Prague, November 24, 1989
Speech by Premier Ladislav Adamec at an extraordinary session of the CPCz CC, stating his preference for a political solution to the crisis (excerpts)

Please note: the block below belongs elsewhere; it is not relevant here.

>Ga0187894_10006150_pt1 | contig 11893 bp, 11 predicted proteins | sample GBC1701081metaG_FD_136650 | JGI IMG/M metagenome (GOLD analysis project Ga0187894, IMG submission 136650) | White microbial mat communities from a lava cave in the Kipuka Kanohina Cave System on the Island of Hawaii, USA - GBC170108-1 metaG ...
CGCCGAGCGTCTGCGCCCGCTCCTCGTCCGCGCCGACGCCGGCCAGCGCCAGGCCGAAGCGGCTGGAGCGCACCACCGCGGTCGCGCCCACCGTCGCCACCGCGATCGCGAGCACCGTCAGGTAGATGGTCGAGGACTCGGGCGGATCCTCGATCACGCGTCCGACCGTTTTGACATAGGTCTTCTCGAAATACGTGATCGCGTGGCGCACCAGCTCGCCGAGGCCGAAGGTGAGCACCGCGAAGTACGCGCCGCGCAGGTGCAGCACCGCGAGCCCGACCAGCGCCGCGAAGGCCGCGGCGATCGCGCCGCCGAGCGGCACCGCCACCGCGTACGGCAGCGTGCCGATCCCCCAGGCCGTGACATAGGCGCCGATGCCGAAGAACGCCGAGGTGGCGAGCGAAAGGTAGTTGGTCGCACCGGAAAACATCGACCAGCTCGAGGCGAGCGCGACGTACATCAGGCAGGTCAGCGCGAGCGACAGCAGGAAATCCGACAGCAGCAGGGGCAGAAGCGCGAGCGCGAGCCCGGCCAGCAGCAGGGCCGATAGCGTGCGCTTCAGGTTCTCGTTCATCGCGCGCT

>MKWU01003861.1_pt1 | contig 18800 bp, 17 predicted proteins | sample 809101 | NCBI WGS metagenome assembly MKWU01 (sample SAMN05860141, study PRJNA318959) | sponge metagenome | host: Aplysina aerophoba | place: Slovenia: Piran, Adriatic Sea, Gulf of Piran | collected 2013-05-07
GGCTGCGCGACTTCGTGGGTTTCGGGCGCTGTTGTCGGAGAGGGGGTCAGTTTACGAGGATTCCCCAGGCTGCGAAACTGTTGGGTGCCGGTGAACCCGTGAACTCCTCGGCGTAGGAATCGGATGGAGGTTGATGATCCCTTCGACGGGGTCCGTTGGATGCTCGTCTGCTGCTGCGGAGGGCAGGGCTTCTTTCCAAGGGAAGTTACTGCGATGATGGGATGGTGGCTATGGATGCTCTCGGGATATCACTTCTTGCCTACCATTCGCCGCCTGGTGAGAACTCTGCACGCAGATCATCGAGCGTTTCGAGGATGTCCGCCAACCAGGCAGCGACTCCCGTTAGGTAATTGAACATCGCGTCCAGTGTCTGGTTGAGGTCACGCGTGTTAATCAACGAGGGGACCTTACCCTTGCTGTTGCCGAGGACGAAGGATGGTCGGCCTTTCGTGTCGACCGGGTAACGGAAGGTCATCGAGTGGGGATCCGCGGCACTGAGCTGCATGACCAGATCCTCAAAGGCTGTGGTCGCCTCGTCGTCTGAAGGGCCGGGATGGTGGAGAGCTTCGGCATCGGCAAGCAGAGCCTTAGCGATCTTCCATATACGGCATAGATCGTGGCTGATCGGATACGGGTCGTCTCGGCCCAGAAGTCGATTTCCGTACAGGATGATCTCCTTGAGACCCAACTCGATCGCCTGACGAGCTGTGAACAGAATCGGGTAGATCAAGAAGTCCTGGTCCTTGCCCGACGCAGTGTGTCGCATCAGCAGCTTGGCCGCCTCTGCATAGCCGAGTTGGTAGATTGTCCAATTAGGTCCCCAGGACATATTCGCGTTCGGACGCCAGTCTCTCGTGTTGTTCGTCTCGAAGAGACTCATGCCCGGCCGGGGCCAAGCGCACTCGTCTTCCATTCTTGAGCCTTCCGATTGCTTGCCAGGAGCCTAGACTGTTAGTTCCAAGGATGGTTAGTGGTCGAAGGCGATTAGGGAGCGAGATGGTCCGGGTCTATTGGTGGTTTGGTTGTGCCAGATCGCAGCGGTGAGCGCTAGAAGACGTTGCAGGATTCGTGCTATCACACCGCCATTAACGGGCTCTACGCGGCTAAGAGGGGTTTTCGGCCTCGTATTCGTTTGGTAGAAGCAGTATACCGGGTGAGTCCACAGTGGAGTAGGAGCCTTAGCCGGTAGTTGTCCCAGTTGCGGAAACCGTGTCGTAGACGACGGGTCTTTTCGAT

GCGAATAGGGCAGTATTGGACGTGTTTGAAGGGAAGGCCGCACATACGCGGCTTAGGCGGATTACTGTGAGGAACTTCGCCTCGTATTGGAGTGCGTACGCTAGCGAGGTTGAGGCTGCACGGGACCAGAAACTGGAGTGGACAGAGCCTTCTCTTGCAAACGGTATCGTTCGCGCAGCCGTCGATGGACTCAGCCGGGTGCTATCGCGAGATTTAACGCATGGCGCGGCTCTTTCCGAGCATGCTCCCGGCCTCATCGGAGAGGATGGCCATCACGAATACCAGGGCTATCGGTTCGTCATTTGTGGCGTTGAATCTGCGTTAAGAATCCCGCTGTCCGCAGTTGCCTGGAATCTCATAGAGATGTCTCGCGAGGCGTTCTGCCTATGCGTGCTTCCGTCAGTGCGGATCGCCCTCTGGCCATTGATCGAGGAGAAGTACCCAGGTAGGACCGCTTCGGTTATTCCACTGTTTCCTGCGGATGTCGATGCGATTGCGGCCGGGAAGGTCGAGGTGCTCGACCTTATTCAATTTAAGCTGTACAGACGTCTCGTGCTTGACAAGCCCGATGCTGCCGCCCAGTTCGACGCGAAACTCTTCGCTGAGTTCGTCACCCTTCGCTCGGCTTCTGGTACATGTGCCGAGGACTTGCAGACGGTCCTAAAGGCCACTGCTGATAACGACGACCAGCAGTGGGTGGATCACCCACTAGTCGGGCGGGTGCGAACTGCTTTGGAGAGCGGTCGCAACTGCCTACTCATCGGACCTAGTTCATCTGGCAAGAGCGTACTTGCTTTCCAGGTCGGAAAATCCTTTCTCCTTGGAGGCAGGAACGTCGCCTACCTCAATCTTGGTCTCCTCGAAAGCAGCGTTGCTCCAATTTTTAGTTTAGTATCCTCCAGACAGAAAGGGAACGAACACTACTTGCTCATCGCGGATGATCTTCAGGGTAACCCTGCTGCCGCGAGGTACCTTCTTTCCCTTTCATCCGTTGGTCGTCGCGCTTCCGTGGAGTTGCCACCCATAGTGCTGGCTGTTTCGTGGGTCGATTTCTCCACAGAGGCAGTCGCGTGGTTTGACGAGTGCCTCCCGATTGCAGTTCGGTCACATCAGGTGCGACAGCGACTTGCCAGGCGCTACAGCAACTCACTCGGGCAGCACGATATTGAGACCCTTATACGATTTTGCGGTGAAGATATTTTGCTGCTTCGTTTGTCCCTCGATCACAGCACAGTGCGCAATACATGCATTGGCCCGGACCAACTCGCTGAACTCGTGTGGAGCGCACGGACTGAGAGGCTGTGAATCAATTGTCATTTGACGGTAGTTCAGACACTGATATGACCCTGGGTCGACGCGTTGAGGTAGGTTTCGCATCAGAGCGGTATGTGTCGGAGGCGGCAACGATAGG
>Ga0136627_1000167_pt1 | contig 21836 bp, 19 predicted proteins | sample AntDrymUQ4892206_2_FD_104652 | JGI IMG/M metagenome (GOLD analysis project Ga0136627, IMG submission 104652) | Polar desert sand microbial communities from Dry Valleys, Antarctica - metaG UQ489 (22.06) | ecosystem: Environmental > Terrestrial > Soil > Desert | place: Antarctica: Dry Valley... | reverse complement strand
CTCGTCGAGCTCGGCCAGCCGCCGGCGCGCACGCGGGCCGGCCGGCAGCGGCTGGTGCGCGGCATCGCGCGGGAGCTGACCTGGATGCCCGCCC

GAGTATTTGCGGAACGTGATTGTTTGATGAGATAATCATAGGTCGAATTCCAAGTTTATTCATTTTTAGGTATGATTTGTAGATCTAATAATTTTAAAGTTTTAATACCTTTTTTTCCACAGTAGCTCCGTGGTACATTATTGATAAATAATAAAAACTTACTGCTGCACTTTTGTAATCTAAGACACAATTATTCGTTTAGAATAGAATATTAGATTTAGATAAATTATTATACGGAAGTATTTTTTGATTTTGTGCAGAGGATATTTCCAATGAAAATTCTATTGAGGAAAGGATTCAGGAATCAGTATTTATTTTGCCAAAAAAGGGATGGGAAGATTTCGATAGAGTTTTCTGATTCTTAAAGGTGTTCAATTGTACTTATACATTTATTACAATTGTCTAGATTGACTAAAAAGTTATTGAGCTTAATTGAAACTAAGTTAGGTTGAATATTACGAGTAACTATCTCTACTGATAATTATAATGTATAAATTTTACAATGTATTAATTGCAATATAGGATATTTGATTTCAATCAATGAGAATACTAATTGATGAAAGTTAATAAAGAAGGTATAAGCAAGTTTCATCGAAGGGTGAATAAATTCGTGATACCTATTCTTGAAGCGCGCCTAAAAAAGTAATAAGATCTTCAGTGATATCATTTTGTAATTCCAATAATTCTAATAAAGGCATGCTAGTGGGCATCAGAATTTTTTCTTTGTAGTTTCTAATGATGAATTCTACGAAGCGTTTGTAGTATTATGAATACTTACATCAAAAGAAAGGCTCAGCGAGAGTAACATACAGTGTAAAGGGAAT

[...] Making decisions is not simple. Events are developing rapidly and aren't the same everywhere. I therefore regard it as my duty to express my opinion of the situation and its resolution. I am aware we don't have much choice. The pressure of circumstances is rising day by day and possibly hour by hour. We have to deal with it. I am considering the alternatives along with everybody else. There are basically two ways to go - both have their advantages and drawbacks, merits and risks. None of them are guaranteed to fully succeed. With these thoughts, following on from what Comrade Jakeš has said, I would like to contribute to finding the internationally and internally optimum political variant. To explain the first alternative, let us assume that mass demonstrations and the spreading strike movements constitute a direct attack on the socialist establishment, and that therefore there is no other way but to immediately halt all protest actions. On the basis of this evaluation, we may decide that a general strike must be prevented even at the cost of extensive use of extraordinary means, including force. This operation could be complemented by a large number of protest letters from Party collectives in industrial and agricultural factories and other workplaces. One cannot passively watch the law being violated. To allow anarchy would be the direct opposite of democracy, whereas taking extraordinary measures could, if only temporarily, return calm to the streets. But experience with administrative measures has shown a significant risk. After a certain period the situation could explode again, bringing on another crisis, with still more unpredictable results.